The finished electrode wires require special care during handling to avoid contamination and breakage. All work is accomplished under a filtered airflow hood, including fixture winding, postcoat inspection, and packaging for return to the customer.
PTC is certified to ISO 9001:2000 standards and maintains parylene drug and device master files with FDA that contain data on biological studies pertaining to the company’s parylenes’ performance. Parylenes N and C supplied by PTC also comply with USP biological testing requirements for Class VI plastics.
Complex Parts Get Special Treatment from Plasma System
Corotec Corp. (Farmington, CT) offers a pulsed-plasma system that was designed specifically for treating hard-to-reach surfaces of medical devices. The system can be used to treat the insides of plastic hubs that hold hypodermic needles and dispensing nozzles.
The pulsed-plasma system can treat a variety of parts that would be difficult or impossible to treat with conventional corona, flame, or other means. It can treat up to 20 parts per second or more, depending on the particular application.
A pulsed-plasma treatment system from Corotec Corp. is designed for use with hard-to-treat medical components.
“The pulsed-plasma treating system treats the inside surface of small areas that conventional systems cannot access,” says Bruce Stobbe, company president. “For instance, the system can be used with a plastic hub that is used to hold the needle for a syringe. The hub has a very small hole where the needle is inserted and glued into place. Treating the inside of the small hole greatly improves the bond between the hub, needle, and the adhesive.”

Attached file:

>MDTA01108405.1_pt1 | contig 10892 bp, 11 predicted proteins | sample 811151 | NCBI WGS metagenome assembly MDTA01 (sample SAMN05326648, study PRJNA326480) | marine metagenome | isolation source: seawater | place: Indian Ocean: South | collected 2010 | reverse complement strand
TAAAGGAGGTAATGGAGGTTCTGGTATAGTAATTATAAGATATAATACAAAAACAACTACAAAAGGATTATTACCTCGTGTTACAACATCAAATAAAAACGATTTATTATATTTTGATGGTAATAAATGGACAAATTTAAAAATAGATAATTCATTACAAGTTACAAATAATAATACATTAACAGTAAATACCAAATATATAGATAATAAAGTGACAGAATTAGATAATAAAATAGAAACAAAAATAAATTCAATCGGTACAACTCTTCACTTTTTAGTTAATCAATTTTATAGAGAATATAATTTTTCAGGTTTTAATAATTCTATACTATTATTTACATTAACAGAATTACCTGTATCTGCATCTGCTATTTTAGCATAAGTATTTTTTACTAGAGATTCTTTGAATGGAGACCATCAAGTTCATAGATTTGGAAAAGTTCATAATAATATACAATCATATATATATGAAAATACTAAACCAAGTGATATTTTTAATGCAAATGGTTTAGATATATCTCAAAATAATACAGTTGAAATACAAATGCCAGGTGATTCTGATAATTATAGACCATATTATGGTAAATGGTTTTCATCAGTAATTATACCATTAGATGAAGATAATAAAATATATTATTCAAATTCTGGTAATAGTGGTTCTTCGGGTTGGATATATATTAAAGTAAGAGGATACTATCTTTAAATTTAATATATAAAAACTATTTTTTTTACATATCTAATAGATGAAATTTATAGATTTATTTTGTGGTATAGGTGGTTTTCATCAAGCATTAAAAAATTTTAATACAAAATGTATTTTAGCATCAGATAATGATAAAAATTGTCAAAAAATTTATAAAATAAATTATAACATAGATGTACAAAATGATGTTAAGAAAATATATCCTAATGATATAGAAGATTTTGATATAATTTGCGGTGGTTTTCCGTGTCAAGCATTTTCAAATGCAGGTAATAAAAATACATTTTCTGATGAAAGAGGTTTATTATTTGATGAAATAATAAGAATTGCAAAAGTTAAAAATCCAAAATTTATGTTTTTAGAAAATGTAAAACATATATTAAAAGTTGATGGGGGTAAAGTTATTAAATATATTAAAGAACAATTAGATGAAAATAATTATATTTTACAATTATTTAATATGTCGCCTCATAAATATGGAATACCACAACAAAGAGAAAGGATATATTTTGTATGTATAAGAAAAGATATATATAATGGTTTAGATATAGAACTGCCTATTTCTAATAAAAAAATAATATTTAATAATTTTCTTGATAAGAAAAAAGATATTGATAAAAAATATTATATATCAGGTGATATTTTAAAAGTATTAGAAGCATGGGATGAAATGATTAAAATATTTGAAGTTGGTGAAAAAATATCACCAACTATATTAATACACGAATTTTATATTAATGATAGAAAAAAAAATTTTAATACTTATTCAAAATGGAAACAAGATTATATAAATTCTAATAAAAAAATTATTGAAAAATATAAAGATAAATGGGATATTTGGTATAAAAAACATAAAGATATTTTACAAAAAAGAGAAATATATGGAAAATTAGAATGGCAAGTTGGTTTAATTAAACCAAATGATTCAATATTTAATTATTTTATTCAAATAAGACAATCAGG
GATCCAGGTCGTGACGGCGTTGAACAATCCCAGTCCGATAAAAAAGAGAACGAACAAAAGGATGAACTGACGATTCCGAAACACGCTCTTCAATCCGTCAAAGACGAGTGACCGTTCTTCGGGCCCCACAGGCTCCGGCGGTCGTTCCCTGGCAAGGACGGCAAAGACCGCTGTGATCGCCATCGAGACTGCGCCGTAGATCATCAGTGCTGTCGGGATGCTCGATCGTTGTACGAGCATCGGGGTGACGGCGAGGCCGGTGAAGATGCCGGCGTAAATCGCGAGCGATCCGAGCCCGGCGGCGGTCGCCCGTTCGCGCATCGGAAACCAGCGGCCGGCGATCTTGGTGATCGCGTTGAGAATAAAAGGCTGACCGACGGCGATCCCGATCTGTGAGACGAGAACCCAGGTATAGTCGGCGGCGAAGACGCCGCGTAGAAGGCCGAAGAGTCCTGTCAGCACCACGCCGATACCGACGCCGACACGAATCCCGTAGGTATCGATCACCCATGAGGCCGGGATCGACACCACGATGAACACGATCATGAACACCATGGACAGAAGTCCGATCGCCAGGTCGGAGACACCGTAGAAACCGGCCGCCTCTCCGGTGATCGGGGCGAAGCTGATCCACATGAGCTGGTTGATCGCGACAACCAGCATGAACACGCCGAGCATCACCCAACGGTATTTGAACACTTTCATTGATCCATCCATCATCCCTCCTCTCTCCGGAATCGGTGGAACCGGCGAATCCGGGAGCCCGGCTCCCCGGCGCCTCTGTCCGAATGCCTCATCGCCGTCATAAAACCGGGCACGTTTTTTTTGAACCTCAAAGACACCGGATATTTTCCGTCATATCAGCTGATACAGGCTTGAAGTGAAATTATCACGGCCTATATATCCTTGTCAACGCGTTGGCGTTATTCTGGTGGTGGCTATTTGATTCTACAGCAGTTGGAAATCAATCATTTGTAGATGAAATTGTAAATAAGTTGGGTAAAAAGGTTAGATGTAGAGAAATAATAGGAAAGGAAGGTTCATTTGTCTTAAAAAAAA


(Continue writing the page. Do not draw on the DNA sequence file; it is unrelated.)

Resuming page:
The system is the latest addition to the Corotec line of treating equipment fo r medical applications. All products in the series are designed to improve the bonding of inks, adhesives, and coatings. The company offers a variety of solutions for surface treatment of medical components, including the Plasma-Jet system for 3-D parts.
Corotec also supplies a line of standard and custom corona-discharge surface-treating equipment for narrow-web and wide-web applications, systems for controlled atmosphere testing, and ozone generators for coating and laminating processes and other applications.
Performance Coatings Add Resistance, Other Benefits
Performance coatings can enhance corrosion or chemical resistance, provide electrical insulation or nonwetting characteristics, or add dry lubrication. Applied Plastics Inc. (Norwood, MA) has designed its specialty coatings to add specific surface properties to parts. Typical coatings include Teflon for high lubricity as well as nonstick and nonwetting properties at up to 550°F, and Kynar, which exhibits superior strength and toughness. Halar coatings can be used for electrical insulation, and nylon is offered for impact, corrosion, and abrasion resistance.